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University commemorates 9/11 with candlelight vigil

University+student+Grace+Mladenik+%28center%29+is+consoled+while+telling+the+story+of+her+father+that+passed+away+in+9%2F11+to+the+crowd+in+front+of+Alma+Mater+for+the+9%2F11+Remembrance+Ceremony.
University student Grace Mladenik (center) is consoled while telling the story of her father that passed away in 9/11 to the crowd in front of Alma Mater for the 9/11 Remembrance Ceremony.

University student Grace Mladenik (center) is consoled while telling the story of her father that passed away in 9/11 to the crowd in front of Alma Mater for the 9/11 Remembrance Ceremony.

Brian Bauer

Brian Bauer

University student Grace Mladenik (center) is consoled while telling the story of her father that passed away in 9/11 to the crowd in front of Alma Mater for the 9/11 Remembrance Ceremony.

Aaron Brennen, Staff writer

In remembrance of the Sept. 11, 2001, terrorist attacks, the Illinois Student Government organized an annual candlelight vigil at Alma Mater.

Led by Student Body Vice President Joe Domanski, this year’s vigil was attended by Illinois State Senator Scott Bennett, City Councilwoman Alicia Beck, Vice Chancellor for Student Affairs Danita Brown Young and others.

Bennett gave an impassioned speech calling for, and taking note of, the type of unity shown on that day. Brown related the emotional story of a fellow University of Missouri alum who died standing up to one of the hijackers on United Airlines Flight 93.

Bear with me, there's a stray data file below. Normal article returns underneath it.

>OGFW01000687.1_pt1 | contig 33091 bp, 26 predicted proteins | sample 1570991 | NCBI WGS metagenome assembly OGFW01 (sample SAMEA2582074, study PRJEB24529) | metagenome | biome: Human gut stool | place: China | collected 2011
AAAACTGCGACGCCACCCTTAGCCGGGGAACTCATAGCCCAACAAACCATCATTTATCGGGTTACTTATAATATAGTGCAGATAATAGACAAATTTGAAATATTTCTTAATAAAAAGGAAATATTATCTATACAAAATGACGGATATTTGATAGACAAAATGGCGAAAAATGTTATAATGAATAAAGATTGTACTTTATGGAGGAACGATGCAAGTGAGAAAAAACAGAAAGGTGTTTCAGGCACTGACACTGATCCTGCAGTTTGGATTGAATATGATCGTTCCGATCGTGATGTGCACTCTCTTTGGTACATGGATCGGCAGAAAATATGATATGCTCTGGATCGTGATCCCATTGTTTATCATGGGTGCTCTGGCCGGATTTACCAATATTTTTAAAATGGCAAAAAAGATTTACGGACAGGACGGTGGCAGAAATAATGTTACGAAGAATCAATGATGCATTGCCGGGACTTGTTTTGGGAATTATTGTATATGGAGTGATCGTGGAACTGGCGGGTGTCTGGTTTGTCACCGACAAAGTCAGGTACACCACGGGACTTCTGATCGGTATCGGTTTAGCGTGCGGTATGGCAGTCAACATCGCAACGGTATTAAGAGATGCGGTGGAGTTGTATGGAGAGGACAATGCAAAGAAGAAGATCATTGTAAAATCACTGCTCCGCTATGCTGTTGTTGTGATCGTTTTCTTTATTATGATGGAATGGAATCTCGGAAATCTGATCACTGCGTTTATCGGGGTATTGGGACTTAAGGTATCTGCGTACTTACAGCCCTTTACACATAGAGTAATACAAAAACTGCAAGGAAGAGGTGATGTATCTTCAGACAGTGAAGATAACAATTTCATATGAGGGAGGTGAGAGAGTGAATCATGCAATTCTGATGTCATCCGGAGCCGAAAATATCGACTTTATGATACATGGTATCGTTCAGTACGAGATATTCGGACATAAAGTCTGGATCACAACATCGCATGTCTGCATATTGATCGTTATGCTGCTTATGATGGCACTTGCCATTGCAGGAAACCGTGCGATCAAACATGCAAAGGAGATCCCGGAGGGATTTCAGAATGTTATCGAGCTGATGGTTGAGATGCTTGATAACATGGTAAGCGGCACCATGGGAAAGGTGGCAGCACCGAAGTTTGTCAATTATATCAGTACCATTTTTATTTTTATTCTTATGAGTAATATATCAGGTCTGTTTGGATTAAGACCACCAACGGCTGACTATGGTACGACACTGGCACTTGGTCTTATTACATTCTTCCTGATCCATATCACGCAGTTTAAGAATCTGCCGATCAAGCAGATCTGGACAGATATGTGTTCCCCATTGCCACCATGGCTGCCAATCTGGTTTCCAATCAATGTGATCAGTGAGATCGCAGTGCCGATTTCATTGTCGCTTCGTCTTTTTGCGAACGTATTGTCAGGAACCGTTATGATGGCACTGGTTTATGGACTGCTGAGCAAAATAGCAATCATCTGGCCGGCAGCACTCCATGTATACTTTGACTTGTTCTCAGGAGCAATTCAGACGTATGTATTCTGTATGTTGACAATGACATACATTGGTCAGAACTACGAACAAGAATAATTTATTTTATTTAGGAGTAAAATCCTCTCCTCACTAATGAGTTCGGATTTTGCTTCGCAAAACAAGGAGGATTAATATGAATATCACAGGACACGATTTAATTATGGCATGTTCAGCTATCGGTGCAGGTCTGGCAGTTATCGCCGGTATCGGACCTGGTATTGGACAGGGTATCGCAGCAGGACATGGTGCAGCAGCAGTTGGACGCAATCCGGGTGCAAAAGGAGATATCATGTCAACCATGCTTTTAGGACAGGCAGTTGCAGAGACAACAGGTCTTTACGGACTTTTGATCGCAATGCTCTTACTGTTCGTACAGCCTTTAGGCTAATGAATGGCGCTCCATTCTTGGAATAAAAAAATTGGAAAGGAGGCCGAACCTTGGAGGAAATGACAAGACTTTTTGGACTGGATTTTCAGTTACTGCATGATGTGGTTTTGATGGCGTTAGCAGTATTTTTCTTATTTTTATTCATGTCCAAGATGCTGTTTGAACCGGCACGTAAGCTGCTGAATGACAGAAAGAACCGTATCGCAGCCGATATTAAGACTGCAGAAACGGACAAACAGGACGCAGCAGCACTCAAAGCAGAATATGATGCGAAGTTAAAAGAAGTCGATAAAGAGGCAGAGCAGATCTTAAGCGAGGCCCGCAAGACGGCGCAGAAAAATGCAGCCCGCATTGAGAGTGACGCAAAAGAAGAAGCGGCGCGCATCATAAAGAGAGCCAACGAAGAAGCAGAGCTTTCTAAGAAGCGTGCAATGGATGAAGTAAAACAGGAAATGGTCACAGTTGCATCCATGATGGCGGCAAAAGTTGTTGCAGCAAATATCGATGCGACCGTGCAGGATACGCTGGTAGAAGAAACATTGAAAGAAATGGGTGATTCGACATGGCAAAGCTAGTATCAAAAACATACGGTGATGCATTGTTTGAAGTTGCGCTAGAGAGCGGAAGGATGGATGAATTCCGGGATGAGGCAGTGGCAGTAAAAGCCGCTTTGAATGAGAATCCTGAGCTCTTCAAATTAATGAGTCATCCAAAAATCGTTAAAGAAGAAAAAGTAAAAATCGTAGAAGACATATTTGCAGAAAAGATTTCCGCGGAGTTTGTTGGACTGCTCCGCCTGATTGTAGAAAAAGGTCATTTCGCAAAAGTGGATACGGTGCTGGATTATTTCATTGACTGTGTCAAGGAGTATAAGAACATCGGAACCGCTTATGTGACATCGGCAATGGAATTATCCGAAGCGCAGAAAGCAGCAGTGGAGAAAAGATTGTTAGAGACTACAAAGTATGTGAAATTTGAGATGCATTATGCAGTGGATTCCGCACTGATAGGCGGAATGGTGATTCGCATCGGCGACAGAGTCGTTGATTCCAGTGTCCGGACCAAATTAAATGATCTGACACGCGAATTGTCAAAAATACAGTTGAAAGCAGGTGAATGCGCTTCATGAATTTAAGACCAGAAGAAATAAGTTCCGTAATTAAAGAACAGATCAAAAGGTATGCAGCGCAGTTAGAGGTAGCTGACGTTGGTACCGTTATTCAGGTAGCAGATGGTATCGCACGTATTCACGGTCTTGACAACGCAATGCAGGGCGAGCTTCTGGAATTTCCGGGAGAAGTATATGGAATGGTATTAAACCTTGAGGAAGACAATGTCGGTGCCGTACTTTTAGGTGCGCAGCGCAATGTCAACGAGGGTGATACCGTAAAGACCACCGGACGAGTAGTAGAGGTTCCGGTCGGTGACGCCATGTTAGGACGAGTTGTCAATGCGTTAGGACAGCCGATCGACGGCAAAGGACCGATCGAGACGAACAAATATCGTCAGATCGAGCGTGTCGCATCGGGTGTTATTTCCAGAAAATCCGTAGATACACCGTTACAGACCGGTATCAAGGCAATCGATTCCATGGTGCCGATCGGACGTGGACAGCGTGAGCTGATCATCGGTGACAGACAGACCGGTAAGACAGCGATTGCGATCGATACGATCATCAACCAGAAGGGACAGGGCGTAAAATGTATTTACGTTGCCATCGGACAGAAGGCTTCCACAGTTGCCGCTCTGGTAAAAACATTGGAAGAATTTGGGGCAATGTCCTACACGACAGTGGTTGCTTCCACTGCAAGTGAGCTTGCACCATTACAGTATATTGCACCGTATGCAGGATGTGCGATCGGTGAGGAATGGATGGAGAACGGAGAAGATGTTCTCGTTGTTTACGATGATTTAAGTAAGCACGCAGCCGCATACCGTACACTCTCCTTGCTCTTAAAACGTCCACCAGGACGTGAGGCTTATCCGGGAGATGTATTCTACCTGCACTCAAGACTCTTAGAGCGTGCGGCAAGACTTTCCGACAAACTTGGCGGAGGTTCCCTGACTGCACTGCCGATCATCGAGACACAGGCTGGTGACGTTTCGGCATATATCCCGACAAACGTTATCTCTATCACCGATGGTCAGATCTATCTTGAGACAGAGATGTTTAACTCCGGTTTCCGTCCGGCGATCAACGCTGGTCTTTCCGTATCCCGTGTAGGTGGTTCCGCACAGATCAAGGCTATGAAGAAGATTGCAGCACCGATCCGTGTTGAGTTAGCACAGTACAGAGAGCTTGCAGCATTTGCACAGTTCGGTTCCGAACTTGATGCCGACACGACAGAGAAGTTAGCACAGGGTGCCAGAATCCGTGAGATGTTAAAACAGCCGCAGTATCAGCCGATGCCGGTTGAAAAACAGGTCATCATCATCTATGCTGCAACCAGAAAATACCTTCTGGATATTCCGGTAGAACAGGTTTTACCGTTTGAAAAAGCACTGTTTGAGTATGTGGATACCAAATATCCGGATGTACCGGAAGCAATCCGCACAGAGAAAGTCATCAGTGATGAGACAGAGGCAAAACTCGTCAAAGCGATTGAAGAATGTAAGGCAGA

Also paying tribute was Illini Republicans President Jonathan Heideman, who emphasized the bravery of the first responders and of the civilian heroes of the day, and Illini Democrats President Anusha Thotakura, who called for unity and emphasized the importance of community.

“This is not about being a Christian, this is not about being a Republican or a Democrat – this is about being an American,” Domanski said.

Dana Meyerson, sophomore in LAS, said, “I feel like since our country is so divided right now, it’s good to have a memory that brings us together and reminds us that we have more in common than we do differences.”

Other student government officials spoke as well.

“This is the only time, in my generation and in my parent’s generation, that America has been attacked,” said Sam Leroy, speaker of the Student Senate.

“It is important to remember the lives that were lost and, as people have said tonight, the sacrifices made by the first responders and by common citizens,” Leroy said. “Regular people standing up to save lives is a show of strength and unity that we need to remember.”

Beck believes there is more to remember on this day.

“It’s not just about the victims,” Beck said. “It’s about commemorating what the victims would want us to do in order to carry on.”

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